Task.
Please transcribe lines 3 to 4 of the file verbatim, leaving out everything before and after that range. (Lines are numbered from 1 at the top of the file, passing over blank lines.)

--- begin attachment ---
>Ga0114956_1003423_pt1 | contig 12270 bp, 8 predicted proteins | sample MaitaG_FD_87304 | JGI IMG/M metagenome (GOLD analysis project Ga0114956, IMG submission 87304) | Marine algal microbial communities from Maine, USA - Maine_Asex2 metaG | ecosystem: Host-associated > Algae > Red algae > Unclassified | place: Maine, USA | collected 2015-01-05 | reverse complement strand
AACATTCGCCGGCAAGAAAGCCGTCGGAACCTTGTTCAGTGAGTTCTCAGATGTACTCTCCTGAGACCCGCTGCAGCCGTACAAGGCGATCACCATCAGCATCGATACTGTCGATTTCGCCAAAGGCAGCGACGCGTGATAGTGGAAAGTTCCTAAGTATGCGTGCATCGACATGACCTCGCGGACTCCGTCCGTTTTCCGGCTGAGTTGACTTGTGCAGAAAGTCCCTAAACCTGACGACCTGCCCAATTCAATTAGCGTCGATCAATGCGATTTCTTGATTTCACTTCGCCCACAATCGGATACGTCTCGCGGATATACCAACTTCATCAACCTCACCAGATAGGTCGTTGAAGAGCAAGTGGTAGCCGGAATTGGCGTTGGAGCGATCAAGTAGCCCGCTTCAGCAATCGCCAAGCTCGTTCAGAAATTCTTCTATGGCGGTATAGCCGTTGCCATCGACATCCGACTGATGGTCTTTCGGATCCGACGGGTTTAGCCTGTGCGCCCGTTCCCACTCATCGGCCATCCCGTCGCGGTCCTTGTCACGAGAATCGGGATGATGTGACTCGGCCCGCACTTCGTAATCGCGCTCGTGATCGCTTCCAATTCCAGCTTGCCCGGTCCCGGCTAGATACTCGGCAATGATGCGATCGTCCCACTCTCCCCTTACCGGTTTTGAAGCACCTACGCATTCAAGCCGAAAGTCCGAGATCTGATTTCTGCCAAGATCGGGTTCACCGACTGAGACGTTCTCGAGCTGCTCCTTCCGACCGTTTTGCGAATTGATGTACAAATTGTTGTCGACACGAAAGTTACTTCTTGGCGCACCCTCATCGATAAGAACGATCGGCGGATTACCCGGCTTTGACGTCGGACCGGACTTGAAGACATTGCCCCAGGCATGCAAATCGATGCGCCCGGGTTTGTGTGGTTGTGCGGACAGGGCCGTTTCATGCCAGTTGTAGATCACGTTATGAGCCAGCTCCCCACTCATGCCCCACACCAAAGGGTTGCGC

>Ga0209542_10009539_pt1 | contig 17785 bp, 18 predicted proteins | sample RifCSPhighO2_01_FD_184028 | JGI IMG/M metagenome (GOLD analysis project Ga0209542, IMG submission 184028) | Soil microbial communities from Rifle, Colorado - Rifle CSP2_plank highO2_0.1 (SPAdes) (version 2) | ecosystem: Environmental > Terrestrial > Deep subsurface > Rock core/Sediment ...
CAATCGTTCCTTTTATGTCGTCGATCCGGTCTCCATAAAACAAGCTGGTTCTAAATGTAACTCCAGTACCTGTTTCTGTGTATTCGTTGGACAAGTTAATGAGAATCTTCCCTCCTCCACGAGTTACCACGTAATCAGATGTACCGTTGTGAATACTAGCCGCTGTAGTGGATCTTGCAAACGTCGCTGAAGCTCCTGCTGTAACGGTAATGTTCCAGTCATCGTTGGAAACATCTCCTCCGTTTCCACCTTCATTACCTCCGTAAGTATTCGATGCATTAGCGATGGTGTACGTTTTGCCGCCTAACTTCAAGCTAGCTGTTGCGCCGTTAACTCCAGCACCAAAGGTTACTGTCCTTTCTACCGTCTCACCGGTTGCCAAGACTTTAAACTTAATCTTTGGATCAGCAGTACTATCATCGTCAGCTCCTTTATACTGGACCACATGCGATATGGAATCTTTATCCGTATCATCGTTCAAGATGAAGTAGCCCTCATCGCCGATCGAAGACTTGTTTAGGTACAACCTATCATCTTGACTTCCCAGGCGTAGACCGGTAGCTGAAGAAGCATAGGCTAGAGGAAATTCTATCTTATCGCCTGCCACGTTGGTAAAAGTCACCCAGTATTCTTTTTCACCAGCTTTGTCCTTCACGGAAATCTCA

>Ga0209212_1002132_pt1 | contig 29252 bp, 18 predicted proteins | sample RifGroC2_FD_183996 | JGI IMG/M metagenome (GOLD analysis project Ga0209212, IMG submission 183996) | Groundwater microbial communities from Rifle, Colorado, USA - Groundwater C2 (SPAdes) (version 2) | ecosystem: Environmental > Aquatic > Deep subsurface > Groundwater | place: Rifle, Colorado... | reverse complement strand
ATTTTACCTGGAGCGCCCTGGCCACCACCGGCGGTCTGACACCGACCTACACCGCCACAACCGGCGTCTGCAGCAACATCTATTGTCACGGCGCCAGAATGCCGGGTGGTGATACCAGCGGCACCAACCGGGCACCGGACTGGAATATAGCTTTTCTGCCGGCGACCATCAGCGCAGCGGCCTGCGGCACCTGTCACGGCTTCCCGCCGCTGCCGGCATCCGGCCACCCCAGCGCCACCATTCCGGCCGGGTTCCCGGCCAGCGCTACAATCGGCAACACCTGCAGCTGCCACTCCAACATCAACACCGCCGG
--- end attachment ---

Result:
>Ga0209542_10009539_pt1 | contig 17785 bp, 18 predicted proteins | sample RifCSPhighO2_01_FD_184028 | JGI IMG/M metagenome (GOLD analysis project Ga0209542, IMG submission 184028) | Soil microbial communities from Rifle, Colorado - Rifle CSP2_plank highO2_0.1 (SPAdes) (version 2) | ecosystem: Environmental > Terrestrial > Deep subsurface > Rock core/Sediment ...
CAATCGTTCCTTTTATGTCGTCGATCCGGTCTCCATAAAACAAGCTGGTTCTAAATGTAACTCCAGTACCTGTTTCTGTGTATTCGTTGGACAAGTTAATGAGAATCTTCCCTCCTCCACGAGTTACCACGTAATCAGATGTACCGTTGTGAATACTAGCCGCTGTAGTGGATCTTGCAAACGTCGCTGAAGCTCCTGCTGTAACGGTAATGTTCCAGTCATCGTTGGAAACATCTCCTCCGTTTCCACCTTCATTACCTCCGTAAGTATTCGATGCATTAGCGATGGTGTACGTTTTGCCGCCTAACTTCAAGCTAGCTGTTGCGCCGTTAACTCCAGCACCAAAGGTTACTGTCCTTTCTACCGTCTCACCGGTTGCCAAGACTTTAAACTTAATCTTTGGATCAGCAGTACTATCATCGTCAGCTCCTTTATACTGGACCACATGCGATATGGAATCTTTATCCGTATCATCGTTCAAGATGAAGTAGCCCTCATCGCCGATCGAAGACTTGTTTAGGTACAACCTATCATCTTGACTTCCCAGGCGTAGACCGGTAGCTGAAGAAGCATAGGCTAGAGGAAATTCTATCTTATCGCCTGCCACGTTGGTAAAAGTCACCCAGTATTCTTTTTCACCAGCTTTGTCCTTCACGGAAATCTCA